- Chris Hipkins chose to list, as Labour’s “accomplishments”, many policies that seem to have sunk them in the election.
- Working people, whom Labour purports to defend, rejected these policies at the polls amid failing the basics: education, healthcare, crime, living costs.
- It’s odd Hipkins is “incredibly proud” of co-governance policies, which he tried repeatedly to obfuscate, deny, and downplay.
Hipkins reflects on Labour’s “accomplishment’s”
The concession speech by (soon to be former) Prime Minister Chris Hipkins listing Labour’s six years of “accomplishments” ironically illustrates what led to their resounding defeat in the general election.
“We moved towards better honouring of the Treaty and I am incredibly proud of that.”
“Honouring the Treaty” has been Labour’s euphemism for the anti-democratic co-governance agenda and stealthy insertion of the controversial Treaty “Principles” throughout Government. The result has been a more divided nation and policies favouring one race over another.
During the leader’s debate, Hipkins resorted to calling his opponents racists. Throughout his tenure, he tried repeatedly to ignore, distract and deny co-governance until late in the campaign when he and others in Cabinet admitted that they never explained their agenda “well enough” to voters.
It’s a strange view of democracy that Hipkins is “incredibly proud” of Labour’s efforts to transform the constitutional framework of the country in a duplicitous manner without a mandate.
The voters’ rejection of this Government’s interpretation of the Treaty of Waitangi, which is perhaps this Government’s greatest mess to unwind, was made obvious in Labour’s crushing defeat.
“We rebuilt and increased police numbers. We increased the numbers of teachers, nurses and doctors and we increased their pay.”
Prime Minister-elect Christropher Luxon has described crime as “out of control”. Many would concur. It’s widely understood that Labour’s soft-on-crime policies have made streets less safe. Labour’s late-stage efforts to increase police numbers were offset by their policy of emptying prisons and courting the gang vote.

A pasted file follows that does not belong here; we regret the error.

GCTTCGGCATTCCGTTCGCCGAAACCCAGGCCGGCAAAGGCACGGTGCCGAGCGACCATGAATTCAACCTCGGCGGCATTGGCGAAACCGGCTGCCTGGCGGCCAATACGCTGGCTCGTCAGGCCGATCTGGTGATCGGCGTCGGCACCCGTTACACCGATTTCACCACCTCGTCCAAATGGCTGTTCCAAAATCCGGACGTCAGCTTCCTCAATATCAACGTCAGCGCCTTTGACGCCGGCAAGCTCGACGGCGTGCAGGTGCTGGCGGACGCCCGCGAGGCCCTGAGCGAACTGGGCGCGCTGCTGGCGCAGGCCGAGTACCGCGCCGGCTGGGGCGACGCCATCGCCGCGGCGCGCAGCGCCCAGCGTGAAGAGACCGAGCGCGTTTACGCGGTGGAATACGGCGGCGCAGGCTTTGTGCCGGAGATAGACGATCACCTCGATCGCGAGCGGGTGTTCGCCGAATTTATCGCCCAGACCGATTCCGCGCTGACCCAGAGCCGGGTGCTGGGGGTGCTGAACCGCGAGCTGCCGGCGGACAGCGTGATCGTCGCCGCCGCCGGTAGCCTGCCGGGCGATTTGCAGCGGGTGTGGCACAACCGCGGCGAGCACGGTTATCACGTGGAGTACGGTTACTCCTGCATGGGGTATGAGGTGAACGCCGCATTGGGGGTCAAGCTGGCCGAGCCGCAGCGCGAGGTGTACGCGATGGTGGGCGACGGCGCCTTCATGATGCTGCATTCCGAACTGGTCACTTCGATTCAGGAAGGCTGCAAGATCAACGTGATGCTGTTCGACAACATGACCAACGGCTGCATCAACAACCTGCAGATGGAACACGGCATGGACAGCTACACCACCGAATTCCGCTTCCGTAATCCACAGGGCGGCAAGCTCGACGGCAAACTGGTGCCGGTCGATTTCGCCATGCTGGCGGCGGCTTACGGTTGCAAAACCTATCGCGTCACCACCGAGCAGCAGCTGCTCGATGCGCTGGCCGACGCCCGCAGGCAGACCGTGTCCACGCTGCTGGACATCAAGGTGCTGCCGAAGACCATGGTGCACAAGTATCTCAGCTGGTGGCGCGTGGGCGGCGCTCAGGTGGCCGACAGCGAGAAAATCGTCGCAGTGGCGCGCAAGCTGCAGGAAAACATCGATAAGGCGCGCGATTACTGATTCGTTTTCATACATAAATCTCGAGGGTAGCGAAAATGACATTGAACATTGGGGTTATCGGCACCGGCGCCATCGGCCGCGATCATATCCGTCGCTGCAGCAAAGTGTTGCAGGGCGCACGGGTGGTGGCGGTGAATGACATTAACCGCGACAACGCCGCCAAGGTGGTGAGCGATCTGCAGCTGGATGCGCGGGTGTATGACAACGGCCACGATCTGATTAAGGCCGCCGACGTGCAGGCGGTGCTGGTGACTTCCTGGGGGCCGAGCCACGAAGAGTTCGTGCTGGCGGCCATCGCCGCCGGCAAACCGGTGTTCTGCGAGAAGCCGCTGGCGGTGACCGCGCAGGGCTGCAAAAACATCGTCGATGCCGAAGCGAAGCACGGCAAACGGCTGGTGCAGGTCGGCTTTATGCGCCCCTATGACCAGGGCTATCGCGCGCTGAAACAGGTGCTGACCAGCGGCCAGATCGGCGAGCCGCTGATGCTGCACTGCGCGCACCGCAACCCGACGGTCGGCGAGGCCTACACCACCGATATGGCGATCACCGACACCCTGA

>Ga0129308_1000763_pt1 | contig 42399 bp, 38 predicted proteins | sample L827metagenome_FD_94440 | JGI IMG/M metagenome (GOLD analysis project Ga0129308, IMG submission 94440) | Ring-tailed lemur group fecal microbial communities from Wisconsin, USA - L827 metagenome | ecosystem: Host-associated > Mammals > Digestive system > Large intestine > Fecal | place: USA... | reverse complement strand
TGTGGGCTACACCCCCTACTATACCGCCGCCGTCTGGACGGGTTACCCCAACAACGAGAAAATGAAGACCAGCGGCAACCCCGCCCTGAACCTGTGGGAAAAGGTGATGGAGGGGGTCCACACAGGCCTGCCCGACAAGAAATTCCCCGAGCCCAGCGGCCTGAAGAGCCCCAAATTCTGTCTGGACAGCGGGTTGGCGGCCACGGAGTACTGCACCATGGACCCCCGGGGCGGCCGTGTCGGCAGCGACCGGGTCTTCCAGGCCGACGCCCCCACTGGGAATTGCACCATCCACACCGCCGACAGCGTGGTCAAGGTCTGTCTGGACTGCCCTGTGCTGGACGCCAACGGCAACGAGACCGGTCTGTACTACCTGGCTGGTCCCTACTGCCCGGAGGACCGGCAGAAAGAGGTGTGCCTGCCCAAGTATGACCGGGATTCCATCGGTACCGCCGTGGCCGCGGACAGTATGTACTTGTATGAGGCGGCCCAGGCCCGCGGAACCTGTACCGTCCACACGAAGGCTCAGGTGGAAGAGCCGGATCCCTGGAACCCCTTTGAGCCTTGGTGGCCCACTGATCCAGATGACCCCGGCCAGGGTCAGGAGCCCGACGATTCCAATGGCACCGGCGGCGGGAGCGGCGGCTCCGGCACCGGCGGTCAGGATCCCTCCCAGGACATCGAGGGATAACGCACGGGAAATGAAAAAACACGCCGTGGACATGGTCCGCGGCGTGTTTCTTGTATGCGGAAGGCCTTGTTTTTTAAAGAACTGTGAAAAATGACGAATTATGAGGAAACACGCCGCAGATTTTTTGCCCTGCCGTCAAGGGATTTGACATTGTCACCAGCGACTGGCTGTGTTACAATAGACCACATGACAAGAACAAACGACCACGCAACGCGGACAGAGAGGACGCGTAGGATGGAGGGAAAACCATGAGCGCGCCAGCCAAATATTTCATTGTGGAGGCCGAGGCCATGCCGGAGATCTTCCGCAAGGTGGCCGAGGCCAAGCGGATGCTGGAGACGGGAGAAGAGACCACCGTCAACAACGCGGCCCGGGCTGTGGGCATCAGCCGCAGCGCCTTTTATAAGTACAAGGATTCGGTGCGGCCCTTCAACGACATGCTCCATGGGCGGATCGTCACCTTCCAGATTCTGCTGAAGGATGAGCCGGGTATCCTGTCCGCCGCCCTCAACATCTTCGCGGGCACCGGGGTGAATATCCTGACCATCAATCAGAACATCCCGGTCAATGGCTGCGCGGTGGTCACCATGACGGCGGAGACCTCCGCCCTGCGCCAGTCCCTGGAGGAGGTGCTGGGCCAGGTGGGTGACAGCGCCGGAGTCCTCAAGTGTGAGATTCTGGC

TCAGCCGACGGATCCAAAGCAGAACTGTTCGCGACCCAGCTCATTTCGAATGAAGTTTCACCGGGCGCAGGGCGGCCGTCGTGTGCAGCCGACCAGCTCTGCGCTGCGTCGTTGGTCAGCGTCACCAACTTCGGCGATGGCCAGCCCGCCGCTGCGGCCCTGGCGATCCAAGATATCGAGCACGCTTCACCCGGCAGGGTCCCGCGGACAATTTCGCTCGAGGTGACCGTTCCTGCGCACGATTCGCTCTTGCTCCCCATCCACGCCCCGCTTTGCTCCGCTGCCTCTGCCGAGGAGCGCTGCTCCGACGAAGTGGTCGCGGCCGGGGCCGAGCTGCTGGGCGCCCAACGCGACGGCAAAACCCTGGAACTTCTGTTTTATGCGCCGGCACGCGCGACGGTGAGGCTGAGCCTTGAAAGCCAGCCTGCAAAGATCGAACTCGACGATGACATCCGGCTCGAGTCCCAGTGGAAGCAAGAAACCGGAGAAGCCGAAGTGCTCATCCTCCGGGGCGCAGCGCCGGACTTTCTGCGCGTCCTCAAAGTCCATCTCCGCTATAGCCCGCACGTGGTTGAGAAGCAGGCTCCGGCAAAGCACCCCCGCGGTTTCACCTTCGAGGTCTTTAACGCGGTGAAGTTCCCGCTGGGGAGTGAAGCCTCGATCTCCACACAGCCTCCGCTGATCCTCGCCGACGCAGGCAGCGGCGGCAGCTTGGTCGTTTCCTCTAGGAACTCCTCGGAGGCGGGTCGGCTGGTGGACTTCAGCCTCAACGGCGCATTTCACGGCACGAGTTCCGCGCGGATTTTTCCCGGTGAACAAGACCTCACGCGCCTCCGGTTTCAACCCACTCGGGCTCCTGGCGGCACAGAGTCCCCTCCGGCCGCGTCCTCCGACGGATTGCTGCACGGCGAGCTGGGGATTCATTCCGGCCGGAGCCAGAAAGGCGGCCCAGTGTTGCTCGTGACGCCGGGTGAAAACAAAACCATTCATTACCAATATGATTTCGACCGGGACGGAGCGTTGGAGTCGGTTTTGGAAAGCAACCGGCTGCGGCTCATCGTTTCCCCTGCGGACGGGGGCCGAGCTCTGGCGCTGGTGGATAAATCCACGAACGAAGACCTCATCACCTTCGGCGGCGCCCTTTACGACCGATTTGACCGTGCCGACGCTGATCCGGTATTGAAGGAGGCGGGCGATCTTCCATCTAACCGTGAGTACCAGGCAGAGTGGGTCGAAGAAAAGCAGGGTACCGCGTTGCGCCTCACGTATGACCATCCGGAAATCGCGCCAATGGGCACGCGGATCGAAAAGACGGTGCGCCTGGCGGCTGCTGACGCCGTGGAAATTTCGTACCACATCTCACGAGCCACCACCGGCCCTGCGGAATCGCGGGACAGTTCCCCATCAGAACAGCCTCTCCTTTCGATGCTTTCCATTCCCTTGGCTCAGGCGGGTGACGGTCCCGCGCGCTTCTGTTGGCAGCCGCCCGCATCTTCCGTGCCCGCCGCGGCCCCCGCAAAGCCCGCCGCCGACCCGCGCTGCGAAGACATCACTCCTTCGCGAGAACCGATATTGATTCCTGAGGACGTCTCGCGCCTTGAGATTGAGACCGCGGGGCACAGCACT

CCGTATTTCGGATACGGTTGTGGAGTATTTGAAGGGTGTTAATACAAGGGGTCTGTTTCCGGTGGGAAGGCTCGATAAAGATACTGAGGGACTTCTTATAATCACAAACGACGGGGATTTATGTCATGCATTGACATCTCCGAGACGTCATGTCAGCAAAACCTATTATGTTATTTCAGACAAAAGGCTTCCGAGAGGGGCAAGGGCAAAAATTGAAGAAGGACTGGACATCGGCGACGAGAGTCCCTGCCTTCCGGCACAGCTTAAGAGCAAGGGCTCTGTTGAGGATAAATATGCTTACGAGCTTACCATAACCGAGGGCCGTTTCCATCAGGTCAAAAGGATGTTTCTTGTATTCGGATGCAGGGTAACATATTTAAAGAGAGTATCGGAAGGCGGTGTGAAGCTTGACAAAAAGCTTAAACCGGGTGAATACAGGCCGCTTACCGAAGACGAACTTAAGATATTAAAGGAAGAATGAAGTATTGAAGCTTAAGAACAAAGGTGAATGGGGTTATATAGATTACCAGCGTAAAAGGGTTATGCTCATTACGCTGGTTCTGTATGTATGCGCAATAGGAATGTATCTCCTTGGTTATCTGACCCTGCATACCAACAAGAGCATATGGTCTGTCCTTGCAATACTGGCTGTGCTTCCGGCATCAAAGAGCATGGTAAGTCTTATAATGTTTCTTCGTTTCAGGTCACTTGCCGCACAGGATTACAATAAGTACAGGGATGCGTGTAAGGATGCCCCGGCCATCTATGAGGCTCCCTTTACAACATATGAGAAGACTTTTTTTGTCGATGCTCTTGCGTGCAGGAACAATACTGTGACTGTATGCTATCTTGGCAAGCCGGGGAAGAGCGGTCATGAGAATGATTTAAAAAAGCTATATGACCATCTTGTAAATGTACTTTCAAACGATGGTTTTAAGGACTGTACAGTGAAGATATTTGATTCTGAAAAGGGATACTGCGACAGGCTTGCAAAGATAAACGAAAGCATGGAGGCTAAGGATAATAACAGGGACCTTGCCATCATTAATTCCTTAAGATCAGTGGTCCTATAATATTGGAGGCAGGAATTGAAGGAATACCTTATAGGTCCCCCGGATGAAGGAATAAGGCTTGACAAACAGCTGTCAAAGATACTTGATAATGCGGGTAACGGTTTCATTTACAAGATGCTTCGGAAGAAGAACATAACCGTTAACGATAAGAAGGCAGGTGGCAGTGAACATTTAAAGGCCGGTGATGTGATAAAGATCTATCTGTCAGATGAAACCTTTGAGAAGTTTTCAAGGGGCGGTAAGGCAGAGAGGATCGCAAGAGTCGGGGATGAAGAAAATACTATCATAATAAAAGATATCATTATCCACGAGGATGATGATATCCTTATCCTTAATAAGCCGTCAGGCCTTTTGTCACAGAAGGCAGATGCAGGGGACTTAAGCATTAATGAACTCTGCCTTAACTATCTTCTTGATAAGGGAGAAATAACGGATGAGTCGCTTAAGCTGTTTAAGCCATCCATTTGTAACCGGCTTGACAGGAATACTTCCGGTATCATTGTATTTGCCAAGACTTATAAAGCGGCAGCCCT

Educational achievement and school attendance is in free-fall under Labour.
Teachers only received pay raises after massive strikes took place.
There’s also unrest in the healthcare sector. NZ is suffering a drain as skilled healthcare workers head to Australia for better pay. Despite billions poured into programmes to fight COVID (not to mention splitting healthcare into two systems based on race), healthcare is in a state of crisis.
“We saved lives and recorded the lowest number of COVID deaths in the developed world.”
Hipkins is cherry picking data to spin the COVID narrative in order to make the claim of lives saved. Many think the Government’s COVID response was overplayed with considerable unnecessary cost to the economy, education and healthcare.
And that is not to mention the divisiveness.
No doubt Labour’s early response to COVID was popular and even effective. Just as clearly, not so much for the later aspects. An example is continuing with extensive mandates in the face of the much milder Omicron, with vaccines that were by then widely known to be ineffective.
“We reduced carbon emissions three years in a row, finally bending the curve on climate change.”
Is there any data that supports this? It could be true, at least when COVID was curtailing activity. In any event, Labour’s interest in world-leading green policies is disproportionate to the possible contribution NZ can make. New Zealand contributes only a sliver of global greenhouse emissions and so could only ever architect a symbolic rather than substantive change.
“We sought to bring people together. To unite, not divide.”
It is glaringly obvious that NZ is far more divided than six years ago. A lack of social cohesion has become a major problem under this Government. Playing the voters for fools with an unchallenging media contributed to the problem, and Hipkins’ concession speech was more of the same.
Hipkins vows to “keep fighting for working people”, but Labour may need to refocus their policies towards those that working people actually endorse.